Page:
The F1 Singapore Grand Prix street circuit has received in-principle approval from FIA, the world governing body for motorsports, Minster of State for Trade and Industry S Iswaran announced on Friday.
Expressing delight at the speedy go-ahead, the Minister said: "This approval has come quite quickly, within just four months since we announced the hosting of the F1 race."
But the race promotors, Singapore Grand Prix, are still awaiting confirmation on whether it can stage a night race, which will be held exactly one year from now on Sept 28, 2008.
Mr Iswaran said the race promoters, with the strong support of government agencies led by STB, have made good progress and are on track to presenting a very special race to the world next year.
He described the Singapore's street circuit in Marina Centre as a compelling win-win proposition for Formula One and Singapore.
"It will be an attractive and exciting Formula One race venue on many counts," he said and went on to highlight the track circuit."
The Singapore Grand Prix is Asia's first street race and it will run counter-clockwise, making Singapore one of only three circuits in the world to do so, along with Istanbul in Turkey and Sao Paulo in Brazil.
Spanning 5.067km, with 14 left hand turns and 10 right hand turns, the Singapore street circuit will present several thrilling straights and tight turns for dramatic action that will not only test the capabilities of the F1 drivers but also satisfy even the most avid race enthusiasts.
From a Singaporean perspective, the circuit will showcase Singapore's skyline in the heart of the city and many historic buildings. It will take the F1 drivers and half a billion television viewers past some of our iconic landmarks like the City Hall, the former Supreme Court, the Padang and The Esplanade. As you can well imagine, the scene outside The Esplanade will be quite different one year from today.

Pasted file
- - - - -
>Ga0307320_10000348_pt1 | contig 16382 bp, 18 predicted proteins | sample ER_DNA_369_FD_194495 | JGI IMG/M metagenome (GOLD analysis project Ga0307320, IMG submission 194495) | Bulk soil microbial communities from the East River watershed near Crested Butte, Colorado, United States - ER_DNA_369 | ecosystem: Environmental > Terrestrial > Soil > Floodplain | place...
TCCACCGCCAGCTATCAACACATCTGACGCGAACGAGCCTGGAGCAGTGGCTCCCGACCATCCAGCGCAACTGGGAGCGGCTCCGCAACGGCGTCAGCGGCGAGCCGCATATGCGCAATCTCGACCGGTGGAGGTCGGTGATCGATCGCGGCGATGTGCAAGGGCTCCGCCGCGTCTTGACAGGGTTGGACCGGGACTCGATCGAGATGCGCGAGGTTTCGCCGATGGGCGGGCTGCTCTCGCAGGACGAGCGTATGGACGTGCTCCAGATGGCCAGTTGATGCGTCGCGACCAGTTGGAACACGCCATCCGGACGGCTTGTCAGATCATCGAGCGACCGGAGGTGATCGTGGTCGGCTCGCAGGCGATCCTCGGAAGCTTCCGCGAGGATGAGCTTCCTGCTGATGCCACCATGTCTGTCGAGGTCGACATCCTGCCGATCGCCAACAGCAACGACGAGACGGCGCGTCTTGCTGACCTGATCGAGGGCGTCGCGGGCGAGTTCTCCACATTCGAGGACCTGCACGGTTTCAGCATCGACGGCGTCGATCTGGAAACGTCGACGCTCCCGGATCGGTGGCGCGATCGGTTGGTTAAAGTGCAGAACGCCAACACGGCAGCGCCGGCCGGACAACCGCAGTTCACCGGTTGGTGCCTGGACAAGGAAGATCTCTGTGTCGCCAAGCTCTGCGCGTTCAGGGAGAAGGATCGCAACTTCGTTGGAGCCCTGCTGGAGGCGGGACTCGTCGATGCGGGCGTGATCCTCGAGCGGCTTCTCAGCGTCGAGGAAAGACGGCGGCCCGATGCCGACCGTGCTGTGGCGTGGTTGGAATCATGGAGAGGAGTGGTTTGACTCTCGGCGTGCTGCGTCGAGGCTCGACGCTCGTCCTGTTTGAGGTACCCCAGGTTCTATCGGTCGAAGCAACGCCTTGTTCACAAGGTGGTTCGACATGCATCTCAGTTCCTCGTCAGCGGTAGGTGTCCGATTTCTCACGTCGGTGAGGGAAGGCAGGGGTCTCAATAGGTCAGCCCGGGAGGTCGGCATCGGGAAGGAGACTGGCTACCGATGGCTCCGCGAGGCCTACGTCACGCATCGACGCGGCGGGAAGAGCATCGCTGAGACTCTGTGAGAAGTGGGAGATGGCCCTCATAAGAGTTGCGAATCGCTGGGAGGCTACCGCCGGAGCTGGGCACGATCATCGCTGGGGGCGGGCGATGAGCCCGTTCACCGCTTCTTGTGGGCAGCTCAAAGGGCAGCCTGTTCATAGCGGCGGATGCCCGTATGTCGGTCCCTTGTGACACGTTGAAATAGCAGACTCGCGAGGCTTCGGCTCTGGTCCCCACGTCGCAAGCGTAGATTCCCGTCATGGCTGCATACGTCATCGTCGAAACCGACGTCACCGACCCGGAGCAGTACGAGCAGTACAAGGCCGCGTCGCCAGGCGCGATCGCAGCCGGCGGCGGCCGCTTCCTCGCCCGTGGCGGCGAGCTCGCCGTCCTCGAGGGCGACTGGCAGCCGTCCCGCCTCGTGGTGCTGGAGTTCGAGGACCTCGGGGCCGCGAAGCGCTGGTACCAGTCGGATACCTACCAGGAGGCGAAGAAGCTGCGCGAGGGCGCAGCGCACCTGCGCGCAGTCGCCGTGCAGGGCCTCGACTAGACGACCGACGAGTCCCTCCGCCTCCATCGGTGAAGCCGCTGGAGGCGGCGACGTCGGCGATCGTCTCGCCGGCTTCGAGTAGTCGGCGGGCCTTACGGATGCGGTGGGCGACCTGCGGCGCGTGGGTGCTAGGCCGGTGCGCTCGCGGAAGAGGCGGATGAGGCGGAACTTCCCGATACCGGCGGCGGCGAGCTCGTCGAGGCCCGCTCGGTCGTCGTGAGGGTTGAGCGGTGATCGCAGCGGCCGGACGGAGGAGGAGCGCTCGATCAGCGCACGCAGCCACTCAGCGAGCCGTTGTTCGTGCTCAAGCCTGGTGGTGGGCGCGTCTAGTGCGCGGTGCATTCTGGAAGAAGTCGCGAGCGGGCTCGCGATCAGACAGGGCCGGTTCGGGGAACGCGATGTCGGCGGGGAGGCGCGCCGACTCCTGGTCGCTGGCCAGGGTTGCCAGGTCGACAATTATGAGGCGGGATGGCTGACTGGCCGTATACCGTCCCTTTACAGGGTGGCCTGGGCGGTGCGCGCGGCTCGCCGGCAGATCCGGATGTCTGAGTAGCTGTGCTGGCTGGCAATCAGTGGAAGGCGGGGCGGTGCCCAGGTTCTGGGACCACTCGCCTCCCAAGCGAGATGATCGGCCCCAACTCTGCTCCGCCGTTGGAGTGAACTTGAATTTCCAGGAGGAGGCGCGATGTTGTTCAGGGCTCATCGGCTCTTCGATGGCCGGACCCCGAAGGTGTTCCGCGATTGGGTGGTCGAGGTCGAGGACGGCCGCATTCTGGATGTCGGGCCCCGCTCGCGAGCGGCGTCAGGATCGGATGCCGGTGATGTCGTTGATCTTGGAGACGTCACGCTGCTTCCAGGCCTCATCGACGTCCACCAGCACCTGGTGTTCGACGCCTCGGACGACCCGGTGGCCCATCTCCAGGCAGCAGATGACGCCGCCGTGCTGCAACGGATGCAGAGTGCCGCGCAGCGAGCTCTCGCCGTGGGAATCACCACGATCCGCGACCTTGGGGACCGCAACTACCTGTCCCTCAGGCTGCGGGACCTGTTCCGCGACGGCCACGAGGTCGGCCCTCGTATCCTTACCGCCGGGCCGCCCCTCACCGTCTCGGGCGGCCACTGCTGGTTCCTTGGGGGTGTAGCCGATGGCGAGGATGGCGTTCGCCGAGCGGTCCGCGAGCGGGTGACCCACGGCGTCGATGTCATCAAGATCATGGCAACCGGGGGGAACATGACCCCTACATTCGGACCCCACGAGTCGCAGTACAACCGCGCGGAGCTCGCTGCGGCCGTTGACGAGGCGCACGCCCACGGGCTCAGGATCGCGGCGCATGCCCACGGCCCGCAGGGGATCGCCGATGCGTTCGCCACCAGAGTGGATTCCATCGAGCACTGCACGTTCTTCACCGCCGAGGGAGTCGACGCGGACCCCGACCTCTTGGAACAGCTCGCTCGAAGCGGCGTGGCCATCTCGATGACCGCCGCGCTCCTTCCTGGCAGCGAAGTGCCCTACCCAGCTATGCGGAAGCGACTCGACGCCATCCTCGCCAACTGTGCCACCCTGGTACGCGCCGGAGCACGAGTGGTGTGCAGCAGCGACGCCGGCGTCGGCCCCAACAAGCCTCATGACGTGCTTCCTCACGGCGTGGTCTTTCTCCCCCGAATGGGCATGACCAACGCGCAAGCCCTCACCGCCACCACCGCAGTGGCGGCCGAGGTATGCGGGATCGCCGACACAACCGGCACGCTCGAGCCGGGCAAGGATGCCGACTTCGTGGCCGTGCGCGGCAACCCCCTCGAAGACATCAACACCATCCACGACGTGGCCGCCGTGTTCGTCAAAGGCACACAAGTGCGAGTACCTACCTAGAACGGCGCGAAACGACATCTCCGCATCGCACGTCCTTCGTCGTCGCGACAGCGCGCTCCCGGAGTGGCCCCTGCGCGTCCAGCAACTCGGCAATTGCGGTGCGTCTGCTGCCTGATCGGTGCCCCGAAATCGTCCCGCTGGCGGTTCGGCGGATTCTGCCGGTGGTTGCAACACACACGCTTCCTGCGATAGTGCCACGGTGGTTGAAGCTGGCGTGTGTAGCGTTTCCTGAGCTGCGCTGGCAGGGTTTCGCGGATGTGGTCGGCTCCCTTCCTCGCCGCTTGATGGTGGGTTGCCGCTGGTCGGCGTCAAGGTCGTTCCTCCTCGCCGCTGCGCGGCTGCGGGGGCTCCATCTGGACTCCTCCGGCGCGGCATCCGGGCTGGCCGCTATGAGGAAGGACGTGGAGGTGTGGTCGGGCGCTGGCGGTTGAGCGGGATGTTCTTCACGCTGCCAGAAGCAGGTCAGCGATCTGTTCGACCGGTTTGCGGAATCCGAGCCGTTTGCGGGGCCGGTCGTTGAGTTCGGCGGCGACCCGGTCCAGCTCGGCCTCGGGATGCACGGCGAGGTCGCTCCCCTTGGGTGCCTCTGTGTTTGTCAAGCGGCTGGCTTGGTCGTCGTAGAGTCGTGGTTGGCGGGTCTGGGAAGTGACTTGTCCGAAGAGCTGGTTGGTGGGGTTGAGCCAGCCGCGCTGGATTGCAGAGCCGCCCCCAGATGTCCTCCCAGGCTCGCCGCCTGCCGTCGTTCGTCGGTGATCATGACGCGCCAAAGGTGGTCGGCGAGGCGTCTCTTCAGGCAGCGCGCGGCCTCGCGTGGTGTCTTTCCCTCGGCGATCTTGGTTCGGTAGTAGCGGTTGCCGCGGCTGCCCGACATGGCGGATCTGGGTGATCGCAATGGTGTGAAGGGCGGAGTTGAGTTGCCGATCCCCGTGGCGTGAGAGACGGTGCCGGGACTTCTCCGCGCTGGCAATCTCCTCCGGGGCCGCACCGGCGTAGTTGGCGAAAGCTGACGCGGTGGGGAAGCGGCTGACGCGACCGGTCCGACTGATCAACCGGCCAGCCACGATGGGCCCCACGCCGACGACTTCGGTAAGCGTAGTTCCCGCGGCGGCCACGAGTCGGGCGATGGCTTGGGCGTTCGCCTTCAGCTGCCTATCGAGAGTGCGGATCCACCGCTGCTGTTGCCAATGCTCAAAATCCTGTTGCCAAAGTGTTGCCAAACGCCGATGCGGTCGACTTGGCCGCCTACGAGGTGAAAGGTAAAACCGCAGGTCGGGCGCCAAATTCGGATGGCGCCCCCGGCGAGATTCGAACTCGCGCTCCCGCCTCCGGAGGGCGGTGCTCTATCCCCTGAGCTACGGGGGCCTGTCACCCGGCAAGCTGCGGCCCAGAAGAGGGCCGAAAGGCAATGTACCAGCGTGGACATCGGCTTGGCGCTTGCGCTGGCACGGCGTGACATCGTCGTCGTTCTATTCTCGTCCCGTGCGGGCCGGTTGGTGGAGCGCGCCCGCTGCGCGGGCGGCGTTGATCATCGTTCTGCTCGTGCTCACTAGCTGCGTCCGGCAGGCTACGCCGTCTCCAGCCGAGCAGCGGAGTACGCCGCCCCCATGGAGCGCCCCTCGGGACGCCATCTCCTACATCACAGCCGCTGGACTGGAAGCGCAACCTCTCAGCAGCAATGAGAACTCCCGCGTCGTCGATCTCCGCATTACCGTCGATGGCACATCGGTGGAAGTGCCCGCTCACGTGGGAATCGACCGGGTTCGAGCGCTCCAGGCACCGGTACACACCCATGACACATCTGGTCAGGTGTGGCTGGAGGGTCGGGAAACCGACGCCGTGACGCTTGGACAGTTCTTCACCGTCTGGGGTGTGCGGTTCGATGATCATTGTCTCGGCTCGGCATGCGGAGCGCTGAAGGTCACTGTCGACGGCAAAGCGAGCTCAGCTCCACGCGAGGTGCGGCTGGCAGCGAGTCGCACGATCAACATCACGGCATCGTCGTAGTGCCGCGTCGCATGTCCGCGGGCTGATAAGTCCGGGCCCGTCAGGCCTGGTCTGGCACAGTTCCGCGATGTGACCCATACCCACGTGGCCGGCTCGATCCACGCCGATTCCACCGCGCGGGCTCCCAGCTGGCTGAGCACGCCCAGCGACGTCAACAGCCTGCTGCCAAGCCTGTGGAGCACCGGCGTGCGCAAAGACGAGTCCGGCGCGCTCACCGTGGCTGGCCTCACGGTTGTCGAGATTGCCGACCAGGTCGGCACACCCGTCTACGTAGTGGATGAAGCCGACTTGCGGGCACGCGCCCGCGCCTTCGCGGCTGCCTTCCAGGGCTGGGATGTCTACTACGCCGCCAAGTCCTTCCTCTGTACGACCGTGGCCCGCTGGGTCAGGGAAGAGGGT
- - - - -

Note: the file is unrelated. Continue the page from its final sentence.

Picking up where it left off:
The in-principle go ahead for the circuit from FIA will pave the way for road works to commence.?
The Land Transport Authority will manage modifications to some existing infrastructure such as road kerbs and traffic islands as well as the construction of a new 1.2 km road alongside the pit building that forms the start and finish straight. The FIA will make several inspections on the progress in the coming months and issue the full circuit licence after the final inspection on the week of the race itself.
Mr Iswaran said Singapore is awaiting confirmation from the FIA on whether the Sept 28 Grand Prix will be the first night race in F1 history. STB and other government agencies are working closely with the race promoter to ensure the lighting trials run smoothly, he said.
Meanwhile, Singapore GP will launch the sale of corporate hospitality packages in November and the season passes in December.
Night racing has become the latest fad in Formula One, even though an actual race has yet to be held under floodlit conditions.
Whilst it would certainly be a spectacle to have F1 cars screaming around the city circuit against the night sky, the economic dimension of having the race at a more convenient time for viewers in Europe is just as crucial.
Malaysia, Japan, China, and India have all been said to be looking at possible night races to cater to European audiences, who would have needed to wake up at 3 or 4am to catch the season opener in Melbourne this year.
Formula One supremo Bernie Ecclestone has already impressed upon Australian race organisers that night racing is imperative, with global viewership of the Melbourne leg falling from 339 million in 1999 to 82 million.
However, drivers have also been divided over the issue of safety, with some concerned about the possibility of a mid-race blackout, and blinding glare coming off puddles in the event of rain.
The organisers of next year's race in Singapore have given the assurance that safety is of prime concern, and a night race will only happen if the motorsports' governing body, the Federation Internationale de l'Automobile (FIA), gives the go-ahead.
Recent trials of night-time racing in France were successful, and two more trials - one in Singapore and one overseas - are expected soon.